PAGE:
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Forensic approach to helping Tuam Mother and Baby Home families reach closure

One of the first people Daniel MacSweeney (pictured) met after his appointment as the Director of Authorised Intervention at Tuam last July was John Higgins.

He was lead investigator at the Independent Commission for the Location of Victims Remains – the person in charge of finding the disappeared from the Troubles in Northern Ireland.

“He’s been dealing with families and victims of families for 10 or 15 years, in a very similar scenario to what I’m dealing with, and one of his key pieces of advice was you don’t make promises you can’t keep,” said Mr MacSweeney.

Mr Mac Sweeney’s experience of working with the Red Cross in post-conflict Lebanon and elsewhere taught him not to make promises either.

It’s a philosophy he intends to stick to and reiterates when invited to give a timeline for when the excavation of the Mother and Baby Home site on the Dublin Road in Tuam will begin – or when the entire process will end.

His appointment was for two-and-a-half years but one thing for sure is there won’t be closure on this chapter by 2025.

“I will tell everyone about the progress I’m making and what’s in front of me, but I don’t want to give a date and we miss it,” he said.

The recovery of the remains alone, he said, could take two years due to the complexity of the site and underground septic tanks – and they’re not ready to start excavation yet.

The analysis phase and how long that will take depends on the volume and complexity of remains.

Historian Catherine Corless – whose work culminated in the establishment of this work – estimated 796 children died at the Bons Secours run, Galway County Council owned institution.

“If it’s that many children’s skeleton remains, then nothing has ever been done of this complexity anywhere in the World, so there is no quick way of doing it and we have to do it to international standards and best practice,” Mr MacSweeney said.

There were many variables. “It’s a very complex process. We’re moving as fast as we can to do it correctly in accordance with international standards and best practice. Length of time depends on what we recover, how complex those remains are and how many families come forward to provide DNA. They’re the known unknowns,” he said.

Since his appointment, Mr MacSweeney has consulted with survivors, families, and their advocates, including Catherine Corless, TDs, councillors, Gardaí, coroner, and Archbishop.

He’s also added key personnel to his team, which now numbers seven in forensics, communication, and administration and governance.

They include Forensic Programme Manager, Oran Finnegan, a former head of forensics at the Red Cross who worked on large scale post-conflict identification programmes; forensic archaeologist Dr Niamh McCullagh, who led the original excavation in Tuam in 2016, and worked on finding disappeared in the Troubles; and Deputy Director Blaithín Kennedy.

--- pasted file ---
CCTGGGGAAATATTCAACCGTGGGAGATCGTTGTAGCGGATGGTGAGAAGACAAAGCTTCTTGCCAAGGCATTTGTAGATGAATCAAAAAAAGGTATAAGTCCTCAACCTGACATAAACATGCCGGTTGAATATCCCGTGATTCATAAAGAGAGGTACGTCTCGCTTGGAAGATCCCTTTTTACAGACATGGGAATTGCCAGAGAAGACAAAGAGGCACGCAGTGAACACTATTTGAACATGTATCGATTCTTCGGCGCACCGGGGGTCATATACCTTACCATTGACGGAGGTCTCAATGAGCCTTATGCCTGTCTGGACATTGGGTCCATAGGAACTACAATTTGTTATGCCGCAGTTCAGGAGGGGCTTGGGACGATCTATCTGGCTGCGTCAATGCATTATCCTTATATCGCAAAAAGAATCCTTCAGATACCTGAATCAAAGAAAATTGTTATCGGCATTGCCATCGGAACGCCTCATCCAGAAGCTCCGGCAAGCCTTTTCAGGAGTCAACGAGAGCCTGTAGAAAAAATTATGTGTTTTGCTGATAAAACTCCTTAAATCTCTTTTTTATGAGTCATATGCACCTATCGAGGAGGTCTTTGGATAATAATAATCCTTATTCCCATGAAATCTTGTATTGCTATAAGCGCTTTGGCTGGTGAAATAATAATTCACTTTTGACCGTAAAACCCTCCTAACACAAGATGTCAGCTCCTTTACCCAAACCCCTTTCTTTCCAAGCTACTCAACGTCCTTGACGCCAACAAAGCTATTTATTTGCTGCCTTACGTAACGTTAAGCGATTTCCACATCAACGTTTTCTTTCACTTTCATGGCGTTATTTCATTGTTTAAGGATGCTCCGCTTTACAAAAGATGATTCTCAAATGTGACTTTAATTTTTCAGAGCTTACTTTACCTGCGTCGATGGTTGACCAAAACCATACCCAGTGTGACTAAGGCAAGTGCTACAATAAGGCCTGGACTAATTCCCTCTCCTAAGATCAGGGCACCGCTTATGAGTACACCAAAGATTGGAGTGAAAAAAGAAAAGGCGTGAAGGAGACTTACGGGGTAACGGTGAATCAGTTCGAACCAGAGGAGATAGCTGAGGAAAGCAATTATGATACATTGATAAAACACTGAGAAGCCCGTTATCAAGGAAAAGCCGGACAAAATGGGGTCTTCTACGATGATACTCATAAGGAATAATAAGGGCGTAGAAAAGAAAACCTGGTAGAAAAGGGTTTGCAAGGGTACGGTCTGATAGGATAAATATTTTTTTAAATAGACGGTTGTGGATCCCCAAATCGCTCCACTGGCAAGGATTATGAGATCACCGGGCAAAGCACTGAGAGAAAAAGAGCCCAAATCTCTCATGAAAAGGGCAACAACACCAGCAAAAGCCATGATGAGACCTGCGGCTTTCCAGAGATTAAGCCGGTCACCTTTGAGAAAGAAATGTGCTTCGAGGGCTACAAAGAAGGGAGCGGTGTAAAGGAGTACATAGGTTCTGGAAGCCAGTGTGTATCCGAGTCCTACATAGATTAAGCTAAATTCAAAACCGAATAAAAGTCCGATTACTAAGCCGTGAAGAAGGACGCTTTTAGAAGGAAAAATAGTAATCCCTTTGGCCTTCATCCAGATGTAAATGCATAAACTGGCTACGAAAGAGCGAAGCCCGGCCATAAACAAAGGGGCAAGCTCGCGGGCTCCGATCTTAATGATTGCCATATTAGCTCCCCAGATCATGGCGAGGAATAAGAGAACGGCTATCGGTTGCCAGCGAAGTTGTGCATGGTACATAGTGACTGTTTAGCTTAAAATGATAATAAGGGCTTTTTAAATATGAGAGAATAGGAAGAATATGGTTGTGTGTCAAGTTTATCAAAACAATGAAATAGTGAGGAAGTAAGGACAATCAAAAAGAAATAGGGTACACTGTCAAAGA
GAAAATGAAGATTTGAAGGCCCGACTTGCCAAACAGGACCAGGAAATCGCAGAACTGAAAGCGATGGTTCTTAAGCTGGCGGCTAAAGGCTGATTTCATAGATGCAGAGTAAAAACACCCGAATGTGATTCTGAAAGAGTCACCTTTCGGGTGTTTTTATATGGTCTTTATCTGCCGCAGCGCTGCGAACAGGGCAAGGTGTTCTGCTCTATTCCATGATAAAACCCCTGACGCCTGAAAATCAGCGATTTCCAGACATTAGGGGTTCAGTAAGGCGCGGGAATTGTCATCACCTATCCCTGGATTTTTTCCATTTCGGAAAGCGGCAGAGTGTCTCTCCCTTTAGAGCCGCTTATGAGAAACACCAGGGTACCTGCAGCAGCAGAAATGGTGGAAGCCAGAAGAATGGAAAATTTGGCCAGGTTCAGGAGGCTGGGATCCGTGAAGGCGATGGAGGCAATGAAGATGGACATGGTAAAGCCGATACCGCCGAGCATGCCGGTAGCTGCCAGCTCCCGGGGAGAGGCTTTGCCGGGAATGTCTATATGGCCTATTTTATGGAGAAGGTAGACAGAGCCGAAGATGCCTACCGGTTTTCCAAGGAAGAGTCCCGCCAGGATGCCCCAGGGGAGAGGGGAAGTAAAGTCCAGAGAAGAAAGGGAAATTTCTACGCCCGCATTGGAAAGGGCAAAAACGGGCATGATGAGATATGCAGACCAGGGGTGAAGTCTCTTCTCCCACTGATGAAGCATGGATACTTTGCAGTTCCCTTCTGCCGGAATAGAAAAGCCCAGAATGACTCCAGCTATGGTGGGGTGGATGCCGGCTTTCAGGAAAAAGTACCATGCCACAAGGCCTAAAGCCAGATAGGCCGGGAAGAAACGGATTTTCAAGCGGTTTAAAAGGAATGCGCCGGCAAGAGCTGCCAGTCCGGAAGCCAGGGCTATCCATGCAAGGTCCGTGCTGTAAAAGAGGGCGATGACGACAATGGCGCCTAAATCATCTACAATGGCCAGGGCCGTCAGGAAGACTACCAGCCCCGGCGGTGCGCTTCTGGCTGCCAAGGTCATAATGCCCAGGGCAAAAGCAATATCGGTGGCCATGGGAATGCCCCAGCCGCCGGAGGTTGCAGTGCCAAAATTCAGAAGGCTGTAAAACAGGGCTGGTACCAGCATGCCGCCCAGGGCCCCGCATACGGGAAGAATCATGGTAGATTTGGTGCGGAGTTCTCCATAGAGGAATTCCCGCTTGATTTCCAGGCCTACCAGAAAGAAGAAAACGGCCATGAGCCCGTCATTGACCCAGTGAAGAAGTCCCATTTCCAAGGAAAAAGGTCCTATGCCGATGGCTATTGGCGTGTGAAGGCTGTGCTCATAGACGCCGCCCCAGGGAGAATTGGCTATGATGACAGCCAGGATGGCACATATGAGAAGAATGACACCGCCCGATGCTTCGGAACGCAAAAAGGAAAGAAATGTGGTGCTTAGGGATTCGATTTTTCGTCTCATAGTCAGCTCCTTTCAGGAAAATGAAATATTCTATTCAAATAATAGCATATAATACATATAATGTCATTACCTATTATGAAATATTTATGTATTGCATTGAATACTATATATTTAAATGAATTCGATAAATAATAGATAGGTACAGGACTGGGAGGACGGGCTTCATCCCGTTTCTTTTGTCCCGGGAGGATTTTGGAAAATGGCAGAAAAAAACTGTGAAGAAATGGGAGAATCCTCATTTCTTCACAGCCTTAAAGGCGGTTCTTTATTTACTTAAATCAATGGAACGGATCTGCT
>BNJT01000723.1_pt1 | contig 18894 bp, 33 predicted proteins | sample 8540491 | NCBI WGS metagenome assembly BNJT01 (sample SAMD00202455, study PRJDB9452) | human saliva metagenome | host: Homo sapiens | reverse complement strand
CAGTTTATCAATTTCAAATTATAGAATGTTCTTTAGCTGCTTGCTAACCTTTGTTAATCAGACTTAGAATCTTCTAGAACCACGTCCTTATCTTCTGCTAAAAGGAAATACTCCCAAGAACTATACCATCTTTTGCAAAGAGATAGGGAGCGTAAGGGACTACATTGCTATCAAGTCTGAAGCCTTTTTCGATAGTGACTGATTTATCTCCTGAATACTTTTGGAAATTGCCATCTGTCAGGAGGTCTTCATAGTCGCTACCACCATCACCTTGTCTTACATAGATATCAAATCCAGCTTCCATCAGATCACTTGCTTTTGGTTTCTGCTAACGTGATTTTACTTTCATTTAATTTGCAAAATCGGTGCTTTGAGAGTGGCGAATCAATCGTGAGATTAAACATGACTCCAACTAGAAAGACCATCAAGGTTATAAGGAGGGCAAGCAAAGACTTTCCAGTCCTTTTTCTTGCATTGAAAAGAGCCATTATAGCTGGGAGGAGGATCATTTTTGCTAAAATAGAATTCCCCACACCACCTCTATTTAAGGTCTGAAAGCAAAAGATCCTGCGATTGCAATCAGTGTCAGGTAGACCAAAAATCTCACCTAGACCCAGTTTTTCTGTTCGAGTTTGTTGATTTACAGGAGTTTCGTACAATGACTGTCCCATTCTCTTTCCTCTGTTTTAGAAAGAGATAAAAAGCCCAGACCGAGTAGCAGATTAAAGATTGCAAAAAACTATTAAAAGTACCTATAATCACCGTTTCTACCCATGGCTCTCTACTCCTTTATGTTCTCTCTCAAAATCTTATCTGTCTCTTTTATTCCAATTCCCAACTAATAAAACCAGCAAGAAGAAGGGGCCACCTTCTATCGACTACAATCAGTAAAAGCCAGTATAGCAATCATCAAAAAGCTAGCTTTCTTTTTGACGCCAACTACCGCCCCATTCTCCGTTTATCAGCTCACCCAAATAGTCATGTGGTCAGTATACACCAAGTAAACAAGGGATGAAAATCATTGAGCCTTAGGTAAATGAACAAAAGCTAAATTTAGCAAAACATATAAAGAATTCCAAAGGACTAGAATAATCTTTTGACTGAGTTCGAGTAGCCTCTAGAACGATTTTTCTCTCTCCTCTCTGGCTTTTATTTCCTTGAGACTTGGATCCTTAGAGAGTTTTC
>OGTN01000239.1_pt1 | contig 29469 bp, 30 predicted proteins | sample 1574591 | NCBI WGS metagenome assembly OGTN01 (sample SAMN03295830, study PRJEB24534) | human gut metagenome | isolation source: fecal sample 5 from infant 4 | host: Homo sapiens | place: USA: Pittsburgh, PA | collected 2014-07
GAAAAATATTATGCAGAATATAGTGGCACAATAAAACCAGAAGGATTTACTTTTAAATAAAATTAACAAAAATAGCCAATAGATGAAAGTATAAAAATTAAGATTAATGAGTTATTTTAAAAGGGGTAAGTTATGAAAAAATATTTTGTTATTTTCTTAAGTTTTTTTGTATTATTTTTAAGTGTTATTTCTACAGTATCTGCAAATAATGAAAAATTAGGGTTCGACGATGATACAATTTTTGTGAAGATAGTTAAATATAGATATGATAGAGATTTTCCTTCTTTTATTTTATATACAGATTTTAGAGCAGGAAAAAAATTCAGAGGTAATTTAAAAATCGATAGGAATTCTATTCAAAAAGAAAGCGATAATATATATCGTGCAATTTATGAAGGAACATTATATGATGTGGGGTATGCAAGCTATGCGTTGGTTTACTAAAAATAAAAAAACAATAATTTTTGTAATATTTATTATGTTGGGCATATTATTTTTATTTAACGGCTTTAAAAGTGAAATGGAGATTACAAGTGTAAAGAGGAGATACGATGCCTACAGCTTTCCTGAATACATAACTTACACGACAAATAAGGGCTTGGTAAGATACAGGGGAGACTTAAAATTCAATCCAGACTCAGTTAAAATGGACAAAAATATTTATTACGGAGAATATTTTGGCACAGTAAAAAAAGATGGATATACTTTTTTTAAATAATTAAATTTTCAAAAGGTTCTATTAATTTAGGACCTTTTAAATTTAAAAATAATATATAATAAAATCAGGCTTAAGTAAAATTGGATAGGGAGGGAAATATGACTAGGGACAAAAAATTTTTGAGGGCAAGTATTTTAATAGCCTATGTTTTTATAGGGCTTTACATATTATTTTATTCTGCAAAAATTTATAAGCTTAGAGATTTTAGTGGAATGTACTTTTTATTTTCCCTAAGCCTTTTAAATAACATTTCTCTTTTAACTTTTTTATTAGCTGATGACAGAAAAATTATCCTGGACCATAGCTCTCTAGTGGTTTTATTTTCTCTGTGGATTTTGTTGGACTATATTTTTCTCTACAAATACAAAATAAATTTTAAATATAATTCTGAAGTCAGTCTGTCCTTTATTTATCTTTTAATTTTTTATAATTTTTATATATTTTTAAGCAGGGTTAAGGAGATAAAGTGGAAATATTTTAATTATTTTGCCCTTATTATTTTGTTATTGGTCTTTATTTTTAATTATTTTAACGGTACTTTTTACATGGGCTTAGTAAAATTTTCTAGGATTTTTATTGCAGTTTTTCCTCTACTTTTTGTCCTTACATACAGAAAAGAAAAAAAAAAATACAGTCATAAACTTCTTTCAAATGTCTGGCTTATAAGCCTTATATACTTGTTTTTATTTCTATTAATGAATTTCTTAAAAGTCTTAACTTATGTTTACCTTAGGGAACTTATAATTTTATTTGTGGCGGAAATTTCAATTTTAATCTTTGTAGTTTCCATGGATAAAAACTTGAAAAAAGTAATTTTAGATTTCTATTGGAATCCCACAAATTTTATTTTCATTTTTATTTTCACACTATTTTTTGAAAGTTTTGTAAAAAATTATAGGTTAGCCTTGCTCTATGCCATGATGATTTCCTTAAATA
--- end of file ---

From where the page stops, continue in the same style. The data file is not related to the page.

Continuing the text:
There are five steps the office needs to progress before they can start the forensics operation of excavation and recovery.

One is an engineering study to enable and inform the ground works at a complex site with residents nearby.

They cannot start working until they have somewhere to store remains – and the Office of Public Works is trying to identify a laboratory building in or close to Tuam. They also need to sort their IT systems and go through public procurement to hire more expert staff.

“We have to get preparation in place before we start the recovery process, which comes in the middle rather than the start. When we start recovering remains, we need to have an analysis process in place.

“When we have more clarity of when we are starting, we will talk to residents close to the site who will be affected by the work, to have minimum disruption to them,” he said.

Large-scale DNA sampling from eligible family members will not occur for some time yet, but Mr MacSweeney has invited people who fear they could die before that process begins – possibly next year – to come forward to give samples to be stored for later analysis.

First cousins are not categorised as ‘eligible family members’; they’re defined as a child, parent, sibling, half-sibling, grandparent, grandchild, aunt, uncle, niece or nephew, grandniece, or grandnephew, of a person believed to be buried in Tuam.

The objective of the entire process is to recover remains, analysis of those remains, identification through DNA, individualisation of remains to see if they can determine causes and circumstances of death, and returning of those remains to families.

“Any unidentified remains, we will work with families to come up with the most respectful and correct way of burying them and memorialising them,” Mr MacSweeney said.

For more, read this week’s Connacht Tribune:

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